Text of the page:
Study shows reduction in food waste could reduce greenhouse gas emissions
A new study suggests Canada could cut greenhouse gas (GHG) emissions associated with food waste by more than 60 per cent by 2030 if actions in a proposed nationwide food waste reduction strategy were implemented.
A National Zero Waste Council-commissioned report, written by Boston Consulting and Tetra Tech, found that adopting proven actions and technologies to reduce food waste, could directly reduce four million tonnes of GHGs generated in Canada. These measures as well as others are described in the National Food Waste Reduction Strategy.
The Strategy, which was formally unveiled in November 2016 by the National Zero Waste Council outlines a broad range of initiatives for cutting waste in Canada along the food supply chain. The Strategy includes recommendations such as:
- Establishing a national food waste reduction target of 50% by 2030
- Reducing confusion over date labelling on food packaging
- Implementing local organic waste disposal bans
- Supporting new technologies to recover energy and compost from organic waste
- Stimulating increased donations of food to charities through a tax incentive
- Encouraging infrastructure investments to strengthen capacity of the charitable sector
"Canada currently has ambitious targets for reductions of 175 million tonnes of GHG by 2030," said Malcolm Brodie, Chair of the National Zero Waste Council. "However, this achievement will leave us 44 million tonnes short of the target to cut 30 per cent of emissions from 2005 levels - Canada's commitment in the Paris Agreement. Focusing on actions described in the National Food Waste Strategy clearly would help to fill the gap in this shortfall."
The report authors developed a methodology to estimate the total emissions of greenhouse gases in Canada by using data from 10 rural and urban Canadian municipalities and regions, along with similar diverse sources across the US. For 2015, they found emissions were equivalent to about four million tonnes of CO2. They then considered the effect on these emissions with the implementation of three initiatives: food waste prevention in households and businesses; diversion of organic material from landfills; and adopting sustainable waste management practices and technologies.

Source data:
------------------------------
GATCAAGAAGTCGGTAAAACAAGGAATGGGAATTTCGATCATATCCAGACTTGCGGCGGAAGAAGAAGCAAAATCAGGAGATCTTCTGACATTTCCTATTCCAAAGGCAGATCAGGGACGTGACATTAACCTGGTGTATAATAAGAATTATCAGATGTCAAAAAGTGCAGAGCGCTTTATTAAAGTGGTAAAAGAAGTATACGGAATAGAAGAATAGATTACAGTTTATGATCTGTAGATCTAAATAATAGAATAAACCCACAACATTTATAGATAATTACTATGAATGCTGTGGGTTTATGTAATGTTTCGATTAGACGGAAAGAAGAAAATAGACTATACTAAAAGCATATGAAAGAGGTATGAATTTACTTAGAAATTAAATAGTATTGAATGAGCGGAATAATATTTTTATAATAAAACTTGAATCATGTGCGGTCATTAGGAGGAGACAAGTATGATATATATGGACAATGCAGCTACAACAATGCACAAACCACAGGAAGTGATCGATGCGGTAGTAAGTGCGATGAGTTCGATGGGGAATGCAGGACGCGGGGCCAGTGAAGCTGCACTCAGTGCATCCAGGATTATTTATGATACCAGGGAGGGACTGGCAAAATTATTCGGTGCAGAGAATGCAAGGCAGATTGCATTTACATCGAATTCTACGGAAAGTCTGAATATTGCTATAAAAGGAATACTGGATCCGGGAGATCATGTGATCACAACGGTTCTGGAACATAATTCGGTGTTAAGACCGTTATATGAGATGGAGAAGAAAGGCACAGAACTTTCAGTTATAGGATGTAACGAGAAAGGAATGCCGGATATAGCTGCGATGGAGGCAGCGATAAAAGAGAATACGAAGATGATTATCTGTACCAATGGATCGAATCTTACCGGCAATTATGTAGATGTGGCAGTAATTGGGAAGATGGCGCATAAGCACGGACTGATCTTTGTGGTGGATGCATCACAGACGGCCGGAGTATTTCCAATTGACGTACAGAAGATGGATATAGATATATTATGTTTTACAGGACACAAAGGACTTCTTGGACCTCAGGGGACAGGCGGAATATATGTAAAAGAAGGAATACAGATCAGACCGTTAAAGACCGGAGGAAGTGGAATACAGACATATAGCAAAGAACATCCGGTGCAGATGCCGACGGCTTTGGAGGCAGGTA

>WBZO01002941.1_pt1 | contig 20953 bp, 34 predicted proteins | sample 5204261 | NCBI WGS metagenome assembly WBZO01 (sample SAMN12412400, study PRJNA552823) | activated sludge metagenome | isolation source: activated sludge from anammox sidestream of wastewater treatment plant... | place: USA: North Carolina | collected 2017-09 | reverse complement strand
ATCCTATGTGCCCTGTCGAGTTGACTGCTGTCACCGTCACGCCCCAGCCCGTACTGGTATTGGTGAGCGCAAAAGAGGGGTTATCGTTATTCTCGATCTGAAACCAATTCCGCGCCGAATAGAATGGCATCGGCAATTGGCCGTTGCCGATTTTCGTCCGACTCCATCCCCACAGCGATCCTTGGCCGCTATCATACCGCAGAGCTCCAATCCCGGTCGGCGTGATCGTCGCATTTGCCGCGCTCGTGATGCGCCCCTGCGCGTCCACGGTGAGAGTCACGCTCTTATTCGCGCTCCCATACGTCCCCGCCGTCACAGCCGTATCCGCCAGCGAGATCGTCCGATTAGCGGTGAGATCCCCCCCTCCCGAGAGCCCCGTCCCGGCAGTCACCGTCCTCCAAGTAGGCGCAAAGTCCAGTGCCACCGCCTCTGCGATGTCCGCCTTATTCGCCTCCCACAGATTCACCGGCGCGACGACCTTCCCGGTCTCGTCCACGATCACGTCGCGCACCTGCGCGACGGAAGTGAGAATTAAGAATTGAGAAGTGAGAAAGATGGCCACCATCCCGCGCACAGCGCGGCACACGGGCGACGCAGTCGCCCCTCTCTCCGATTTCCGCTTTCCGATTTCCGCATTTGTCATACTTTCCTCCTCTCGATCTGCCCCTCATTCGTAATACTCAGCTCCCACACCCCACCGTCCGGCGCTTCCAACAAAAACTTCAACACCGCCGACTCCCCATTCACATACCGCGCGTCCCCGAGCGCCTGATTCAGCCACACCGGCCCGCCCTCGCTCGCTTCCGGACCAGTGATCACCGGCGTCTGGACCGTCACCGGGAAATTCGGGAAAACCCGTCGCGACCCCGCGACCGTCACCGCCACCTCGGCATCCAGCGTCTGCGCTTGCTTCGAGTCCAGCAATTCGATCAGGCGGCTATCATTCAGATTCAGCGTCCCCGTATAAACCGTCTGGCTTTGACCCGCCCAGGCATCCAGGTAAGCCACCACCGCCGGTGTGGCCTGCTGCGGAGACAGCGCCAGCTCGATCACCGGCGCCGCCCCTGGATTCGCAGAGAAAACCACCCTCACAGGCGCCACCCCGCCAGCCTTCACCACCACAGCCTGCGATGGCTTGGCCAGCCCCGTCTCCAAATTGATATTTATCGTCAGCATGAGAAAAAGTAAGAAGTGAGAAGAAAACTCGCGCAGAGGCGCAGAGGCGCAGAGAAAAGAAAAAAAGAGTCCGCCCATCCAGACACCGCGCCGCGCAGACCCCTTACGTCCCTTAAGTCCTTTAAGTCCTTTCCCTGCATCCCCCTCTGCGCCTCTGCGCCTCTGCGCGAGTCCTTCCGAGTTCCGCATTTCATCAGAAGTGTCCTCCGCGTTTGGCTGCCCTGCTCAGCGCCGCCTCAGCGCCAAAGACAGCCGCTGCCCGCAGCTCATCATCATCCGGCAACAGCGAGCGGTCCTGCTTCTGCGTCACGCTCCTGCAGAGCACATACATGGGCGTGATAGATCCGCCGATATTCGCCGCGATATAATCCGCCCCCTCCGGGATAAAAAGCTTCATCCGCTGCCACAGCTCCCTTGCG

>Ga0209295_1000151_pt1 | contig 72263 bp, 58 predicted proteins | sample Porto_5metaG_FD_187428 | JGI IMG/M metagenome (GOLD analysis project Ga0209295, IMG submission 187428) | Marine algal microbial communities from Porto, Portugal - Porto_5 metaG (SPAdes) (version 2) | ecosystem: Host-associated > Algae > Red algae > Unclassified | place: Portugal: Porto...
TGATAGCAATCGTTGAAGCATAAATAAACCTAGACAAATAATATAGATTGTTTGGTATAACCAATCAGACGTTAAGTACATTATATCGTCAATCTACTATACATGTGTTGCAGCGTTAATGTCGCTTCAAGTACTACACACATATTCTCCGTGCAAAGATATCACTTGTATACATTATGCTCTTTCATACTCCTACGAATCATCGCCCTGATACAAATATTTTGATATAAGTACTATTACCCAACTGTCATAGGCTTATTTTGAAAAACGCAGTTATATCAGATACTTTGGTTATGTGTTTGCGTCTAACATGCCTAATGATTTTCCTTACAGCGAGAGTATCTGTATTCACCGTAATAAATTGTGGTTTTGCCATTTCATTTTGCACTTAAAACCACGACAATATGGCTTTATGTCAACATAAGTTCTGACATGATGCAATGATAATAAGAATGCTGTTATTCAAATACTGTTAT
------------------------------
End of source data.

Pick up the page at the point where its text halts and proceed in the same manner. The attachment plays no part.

"This study is a strong endorsement of the National Food Waste Reduction Strategy, which would not only reduce food waste in our country, but could also contribute positive actions on climate change," said Bob Long, Co-Chair of the National Zero Waste Council Food Working Group. "As the Council's National Food Waste Reduction Strategy outlines, reducing food waste will result in other environmental, social and economic benefits."
The National Zero Waste Council also plans to launch a national campaign directed at raising consumer awareness of food waste and ideas as to how to reduce food waste at home in 2018.
Traditionally, waste management companies have operated using a simple "management of waste" approach to operating a MRF. Throughput targets and continuous operation (minimal downtime) were the main driving forces. The industry has changed however, and the focus moving forward is now on optimizing system performance and reliability, in conjunction with increasing recycling rates and a drive for a "greener" and more sustainable tomorrow.
When considering the addition of, or upgrade to, an "intelligent" MRF, for municipalities or private operators, the main factors should always be the client's (operator) current requirements, and evolving market needs, which include throughput, reliability, output quality, and adaptability. Equally important is a full understanding of what is really expected from any proposed system. Having an engaged and focused mindset for the project with the client from the beginning, will impact and drive the entire design process. This then impacts the overall project result, through to the productive, efficient, ongoing operation of the facility itself.